Despite having bought it over a year ago, my Commodore 128D has not found its way onto my workbench as often as I’d intended. There are two specific reasons for this, the built in 1571 disk drive is temperamental to say the least and the fan that cools the machine’s power supply is not only noisy but cursed with a tedious whine.
Using the 128D therefore has been an exercise in irritation and frustration when it should be an enjoyable experience given the unit’s multiple computing personalities, a Commodore 128, 64 and CP/M capable machine all rolled into one.
I then became aware of the Commodore Flyer. This superb piece of kit acts as an internet modem and disk drive emulator, thus allowing me to forget about the flaky 1571 and transfer software into the 128D at my heart’s content.
I ordered a Flyer from Retroswitch and it arrived promptly from the States. It’s a really nicely engineered solution and I was quickly up and running, updating the firmware and pulling down disk images from the Commodore Online cloud service that I’d previously set up.
The guys over at Retroswitch have also written a Telnet client which works with the Flyer, although it will only run on a C64 or 128 in C64 mode. I loaded this up and pointed it at my BBS. It’s a little rough around the edges but it worked well enough for me to log in and check my mail, pretty cool with a C64!
As the Flyer is JiffyDOS compatible and the standard Commodore serial transfer rate is so woefully slow I decided to order a JiffyDOS upgrade kit for the C128D. On arrival this consisted of two chips, one to replace the kernel on the main board and one for the 1571 drive.
Once the kit had arrived I headed over to Jim Brain’s site and downloaded the installation instructions for the C128D. However it soon became apparent these instructions were meant for the C128DCR (cost reduced) model which differs considerably from the C128D internally.
I hunted around but couldn’t find installation instructions for my machine so I decided to trust my instincts and see if I could locate the relevant chips myself.
The drive chip was pretty obvious, being the only socketed chip of the correct size on the drive’s daughter card. Mine was labelled as a 310654-03. I gently prized it out with a flathead screwdriver and popped in the replacement.
I then discovered what I presumed was the 128’s Kernel chip, labelled as a 318020-03. Again I replaced the original chip with the new replacement, reassembled the case and powered on.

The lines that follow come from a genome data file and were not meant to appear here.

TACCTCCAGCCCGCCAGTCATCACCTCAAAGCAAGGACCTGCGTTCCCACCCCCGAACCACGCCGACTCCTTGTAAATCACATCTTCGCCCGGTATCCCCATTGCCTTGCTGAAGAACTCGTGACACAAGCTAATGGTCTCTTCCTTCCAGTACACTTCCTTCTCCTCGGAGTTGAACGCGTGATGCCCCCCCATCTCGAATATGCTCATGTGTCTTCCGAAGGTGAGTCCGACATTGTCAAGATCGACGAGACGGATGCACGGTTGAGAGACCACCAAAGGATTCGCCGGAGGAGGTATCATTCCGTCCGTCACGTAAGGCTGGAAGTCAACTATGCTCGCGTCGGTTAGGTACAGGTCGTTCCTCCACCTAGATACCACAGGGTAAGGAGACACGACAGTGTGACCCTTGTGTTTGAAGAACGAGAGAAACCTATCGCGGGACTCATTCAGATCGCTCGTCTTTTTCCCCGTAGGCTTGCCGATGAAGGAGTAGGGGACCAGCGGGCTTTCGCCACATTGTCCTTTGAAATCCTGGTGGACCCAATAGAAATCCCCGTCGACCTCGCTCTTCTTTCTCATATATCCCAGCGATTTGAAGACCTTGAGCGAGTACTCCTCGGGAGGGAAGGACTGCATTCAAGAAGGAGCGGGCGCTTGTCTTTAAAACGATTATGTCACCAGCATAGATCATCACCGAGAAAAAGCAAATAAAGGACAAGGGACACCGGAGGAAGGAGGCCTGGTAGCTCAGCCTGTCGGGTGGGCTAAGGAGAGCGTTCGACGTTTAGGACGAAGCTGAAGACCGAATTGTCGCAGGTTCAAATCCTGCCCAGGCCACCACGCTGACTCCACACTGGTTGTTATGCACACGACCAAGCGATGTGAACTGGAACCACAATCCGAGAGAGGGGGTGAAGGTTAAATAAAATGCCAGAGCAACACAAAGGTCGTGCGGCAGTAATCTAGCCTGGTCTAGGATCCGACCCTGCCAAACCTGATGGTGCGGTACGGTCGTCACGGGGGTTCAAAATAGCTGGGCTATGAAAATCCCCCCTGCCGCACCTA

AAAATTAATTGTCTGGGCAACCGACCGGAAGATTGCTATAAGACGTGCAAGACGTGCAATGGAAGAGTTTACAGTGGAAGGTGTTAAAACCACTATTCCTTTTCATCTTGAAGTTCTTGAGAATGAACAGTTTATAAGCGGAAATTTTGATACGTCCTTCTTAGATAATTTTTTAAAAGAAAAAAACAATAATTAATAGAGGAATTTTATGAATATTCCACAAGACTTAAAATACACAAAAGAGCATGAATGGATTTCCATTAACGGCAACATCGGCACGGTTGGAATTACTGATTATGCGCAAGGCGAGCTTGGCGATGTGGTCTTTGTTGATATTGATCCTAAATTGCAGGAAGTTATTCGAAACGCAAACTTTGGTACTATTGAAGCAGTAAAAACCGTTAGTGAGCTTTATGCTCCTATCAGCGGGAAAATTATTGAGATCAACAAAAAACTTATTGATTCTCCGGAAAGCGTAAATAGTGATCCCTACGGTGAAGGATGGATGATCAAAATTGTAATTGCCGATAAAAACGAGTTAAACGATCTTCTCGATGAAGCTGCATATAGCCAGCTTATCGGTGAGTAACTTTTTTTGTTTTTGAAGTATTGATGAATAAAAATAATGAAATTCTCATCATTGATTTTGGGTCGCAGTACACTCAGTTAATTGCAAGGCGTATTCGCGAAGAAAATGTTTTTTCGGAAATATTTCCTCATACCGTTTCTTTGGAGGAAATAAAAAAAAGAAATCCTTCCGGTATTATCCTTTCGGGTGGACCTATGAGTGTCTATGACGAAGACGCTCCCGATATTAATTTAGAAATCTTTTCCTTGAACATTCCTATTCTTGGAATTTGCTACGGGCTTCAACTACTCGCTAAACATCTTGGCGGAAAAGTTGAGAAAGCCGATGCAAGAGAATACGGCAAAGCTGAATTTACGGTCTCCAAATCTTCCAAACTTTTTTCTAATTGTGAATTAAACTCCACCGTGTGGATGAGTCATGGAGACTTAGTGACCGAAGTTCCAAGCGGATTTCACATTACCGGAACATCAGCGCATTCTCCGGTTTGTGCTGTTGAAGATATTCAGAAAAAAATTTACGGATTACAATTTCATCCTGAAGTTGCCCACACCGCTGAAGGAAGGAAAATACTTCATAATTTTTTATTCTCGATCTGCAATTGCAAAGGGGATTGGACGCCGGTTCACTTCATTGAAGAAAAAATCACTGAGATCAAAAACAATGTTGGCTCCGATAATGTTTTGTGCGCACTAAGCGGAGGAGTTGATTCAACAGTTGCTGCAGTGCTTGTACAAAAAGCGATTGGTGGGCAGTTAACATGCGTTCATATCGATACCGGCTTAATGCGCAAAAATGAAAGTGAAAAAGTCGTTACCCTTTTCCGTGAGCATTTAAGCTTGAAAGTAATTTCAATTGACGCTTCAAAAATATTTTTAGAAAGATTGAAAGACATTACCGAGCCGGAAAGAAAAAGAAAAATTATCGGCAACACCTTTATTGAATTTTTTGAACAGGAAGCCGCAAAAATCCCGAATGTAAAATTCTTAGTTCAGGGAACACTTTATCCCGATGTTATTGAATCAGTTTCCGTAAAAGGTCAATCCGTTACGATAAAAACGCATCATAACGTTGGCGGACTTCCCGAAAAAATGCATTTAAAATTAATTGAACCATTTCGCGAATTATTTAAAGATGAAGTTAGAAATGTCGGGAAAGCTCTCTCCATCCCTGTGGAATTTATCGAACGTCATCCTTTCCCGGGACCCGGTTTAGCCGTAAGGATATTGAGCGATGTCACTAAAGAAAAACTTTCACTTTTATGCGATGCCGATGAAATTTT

The first thing I noticed was that the 1571 was not springing in to life as it usually does on boot. However the 128 screen came up and there indeed JiffyDOS V6.01 (C) 1989 CMD was displayed. However there was no flashing cursor. I decided to completely disconnect the internal 1571 and try again. This time everything appeared to be working fine. A quick test using the Flyer to download a program from the cloud server saw an increase in speed from 45 to under 8 seconds, very nice.
I decided to replace the original drive chip and try again with the 1571 reconnected. Again, no cursor without a Runstop/Restore and even then no joy with either the Flyer or the 1571. Incidentally the C64 mode was working, but with no JiffyDOS support.
Concerned that in my haste I’d installed the chips in the wrong sockets I headed over to the excellent Lemon64 forum. There I learnt from the always helpful and knowledgeable members that the 128D requires the same set of chips as the plain C128. The chips I had were intended for the C128 DCR which is unfortunately also known as the 128D in America, despite being very different from the real European 128D. As with the C128 the 128D requires replacement chips for both the 128 & 64 Kernel, I believe these are combined on the 128DCR. Fortunately the original vendor has agreed to send me the correct chips at no extra charge.
Somewhat disheartened for now I removed the JiffyDOS chips and replaced the originals. As if that wasn’t irritating enough, when I rebooted the machine I was greeted with a black screen in 128 mode.
I consulted R Carlsen’s excellent document on common c128 faults and decided to swap the 6526’s in the U1 and U4 sockets. However on closer inspection it looks to me as though a previous poor repair to the U4 socket was a possible cause and it looked unlikely I’d be able to remove the chip without causing further damage. There’s melting to the actual socket, presumably from a soldering iron and some less than expert soldering to the board. I’m guessing that all that levering out and replacing of chips in the nearby U35 socket has damaged what was already a rather tenuous repair.
While I had the case apart I took the opportunity to address the other issue with the 128D, the deeply irritating fan noise. I found a replacement fan that purported to be silent and quickly replaced the original, which is mounted on the underside of the power supply. On restarting the reassembled machine there was a considerable improvement. Silent no, considerable quieter and less whiny, definitely.
So for now I have what is essentially a rather bulky Commodore 64. I may attempt a repair, although I do have a flat C128, which rather ironically doesn’t work in C64 mode.
Still a Commodore 64 was exactly what I needed as I’d recently found a box of old Commodore 64 floppy disks in the loft…